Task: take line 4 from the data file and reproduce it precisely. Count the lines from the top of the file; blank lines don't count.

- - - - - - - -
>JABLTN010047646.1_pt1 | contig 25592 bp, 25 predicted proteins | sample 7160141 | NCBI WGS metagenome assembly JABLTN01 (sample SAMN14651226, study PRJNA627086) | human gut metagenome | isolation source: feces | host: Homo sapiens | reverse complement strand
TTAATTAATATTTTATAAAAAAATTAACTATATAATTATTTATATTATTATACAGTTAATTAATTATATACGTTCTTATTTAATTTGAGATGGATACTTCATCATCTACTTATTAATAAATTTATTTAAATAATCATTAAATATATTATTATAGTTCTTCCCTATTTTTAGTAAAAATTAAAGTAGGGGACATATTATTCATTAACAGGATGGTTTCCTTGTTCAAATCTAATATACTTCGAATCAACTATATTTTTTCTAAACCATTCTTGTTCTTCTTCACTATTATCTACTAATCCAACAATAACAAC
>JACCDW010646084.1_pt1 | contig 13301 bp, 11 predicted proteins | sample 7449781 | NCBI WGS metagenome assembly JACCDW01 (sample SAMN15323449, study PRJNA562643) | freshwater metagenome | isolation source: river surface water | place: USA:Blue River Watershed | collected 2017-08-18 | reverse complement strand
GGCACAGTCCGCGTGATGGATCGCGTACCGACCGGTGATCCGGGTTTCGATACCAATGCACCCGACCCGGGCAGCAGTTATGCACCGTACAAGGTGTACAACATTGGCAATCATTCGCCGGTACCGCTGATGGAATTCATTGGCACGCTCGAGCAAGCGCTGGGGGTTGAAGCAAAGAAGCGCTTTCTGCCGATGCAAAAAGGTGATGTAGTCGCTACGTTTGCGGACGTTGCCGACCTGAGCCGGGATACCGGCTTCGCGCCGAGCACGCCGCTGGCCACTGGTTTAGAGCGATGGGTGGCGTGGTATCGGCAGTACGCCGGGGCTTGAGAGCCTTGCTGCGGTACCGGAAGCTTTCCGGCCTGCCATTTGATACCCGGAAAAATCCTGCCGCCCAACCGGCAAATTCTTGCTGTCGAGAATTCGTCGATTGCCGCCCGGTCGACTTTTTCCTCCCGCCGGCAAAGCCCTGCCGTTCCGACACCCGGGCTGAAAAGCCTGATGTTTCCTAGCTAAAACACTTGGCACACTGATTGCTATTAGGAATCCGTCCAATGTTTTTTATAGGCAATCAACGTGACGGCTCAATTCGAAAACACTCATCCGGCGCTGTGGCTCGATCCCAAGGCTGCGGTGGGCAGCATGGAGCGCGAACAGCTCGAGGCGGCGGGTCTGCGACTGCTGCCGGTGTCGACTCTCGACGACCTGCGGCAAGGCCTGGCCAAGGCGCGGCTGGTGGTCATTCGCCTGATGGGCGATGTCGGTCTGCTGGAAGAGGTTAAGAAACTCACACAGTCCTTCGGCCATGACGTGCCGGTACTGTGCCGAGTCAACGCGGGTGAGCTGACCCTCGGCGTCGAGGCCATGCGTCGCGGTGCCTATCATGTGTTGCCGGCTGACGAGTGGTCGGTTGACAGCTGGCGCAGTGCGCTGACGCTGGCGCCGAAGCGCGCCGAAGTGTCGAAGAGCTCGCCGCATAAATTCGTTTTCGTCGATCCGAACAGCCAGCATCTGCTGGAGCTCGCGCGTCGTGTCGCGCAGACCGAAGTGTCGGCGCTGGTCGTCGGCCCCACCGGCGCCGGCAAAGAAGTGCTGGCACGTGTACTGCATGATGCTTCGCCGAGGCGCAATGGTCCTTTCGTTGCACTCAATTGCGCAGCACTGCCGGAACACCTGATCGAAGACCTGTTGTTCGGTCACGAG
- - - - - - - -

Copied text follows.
GGCACAGTCCGCGTGATGGATCGCGTACCGACCGGTGATCCGGGTTTCGATACCAATGCACCCGACCCGGGCAGCAGTTATGCACCGTACAAGGTGTACAACATTGGCAATCATTCGCCGGTACCGCTGATGGAATTCATTGGCACGCTCGAGCAAGCGCTGGGGGTTGAAGCAAAGAAGCGCTTTCTGCCGATGCAAAAAGGTGATGTAGTCGCTACGTTTGCGGACGTTGCCGACCTGAGCCGGGATACCGGCTTCGCGCCGAGCACGCCGCTGGCCACTGGTTTAGAGCGATGGGTGGCGTGGTATCGGCAGTACGCCGGGGCTTGAGAGCCTTGCTGCGGTACCGGAAGCTTTCCGGCCTGCCATTTGATACCCGGAAAAATCCTGCCGCCCAACCGGCAAATTCTTGCTGTCGAGAATTCGTCGATTGCCGCCCGGTCGACTTTTTCCTCCCGCCGGCAAAGCCCTGCCGTTCCGACACCCGGGCTGAAAAGCCTGATGTTTCCTAGCTAAAACACTTGGCACACTGATTGCTATTAGGAATCCGTCCAATGTTTTTTATAGGCAATCAACGTGACGGCTCAATTCGAAAACACTCATCCGGCGCTGTGGCTCGATCCCAAGGCTGCGGTGGGCAGCATGGAGCGCGAACAGCTCGAGGCGGCGGGTCTGCGACTGCTGCCGGTGTCGACTCTCGACGACCTGCGGCAAGGCCTGGCCAAGGCGCGGCTGGTGGTCATTCGCCTGATGGGCGATGTCGGTCTGCTGGAAGAGGTTAAGAAACTCACACAGTCCTTCGGCCATGACGTGCCGGTACTGTGCCGAGTCAACGCGGGTGAGCTGACCCTCGGCGTCGAGGCCATGCGTCGCGGTGCCTATCATGTGTTGCCGGCTGACGAGTGGTCGGTTGACAGCTGGCGCAGTGCGCTGACGCTGGCGCCGAAGCGCGCCGAAGTGTCGAAGAGCTCGCCGCATAAATTCGTTTTCGTCGATCCGAACAGCCAGCATCTGCTGGAGCTCGCGCGTCGTGTCGCGCAGACCGAAGTGTCGGCGCTGGTCGTCGGCCCCACCGGCGCCGGCAAAGAAGTGCTGGCACGTGTACTGCATGATGCTTCGCCGAGGCGCAATGGTCCTTTCGTTGCACTCAATTGCGCAGCACTGCCGGAACACCTGATCGAAGACCTGTTGTTCGGTCACGAG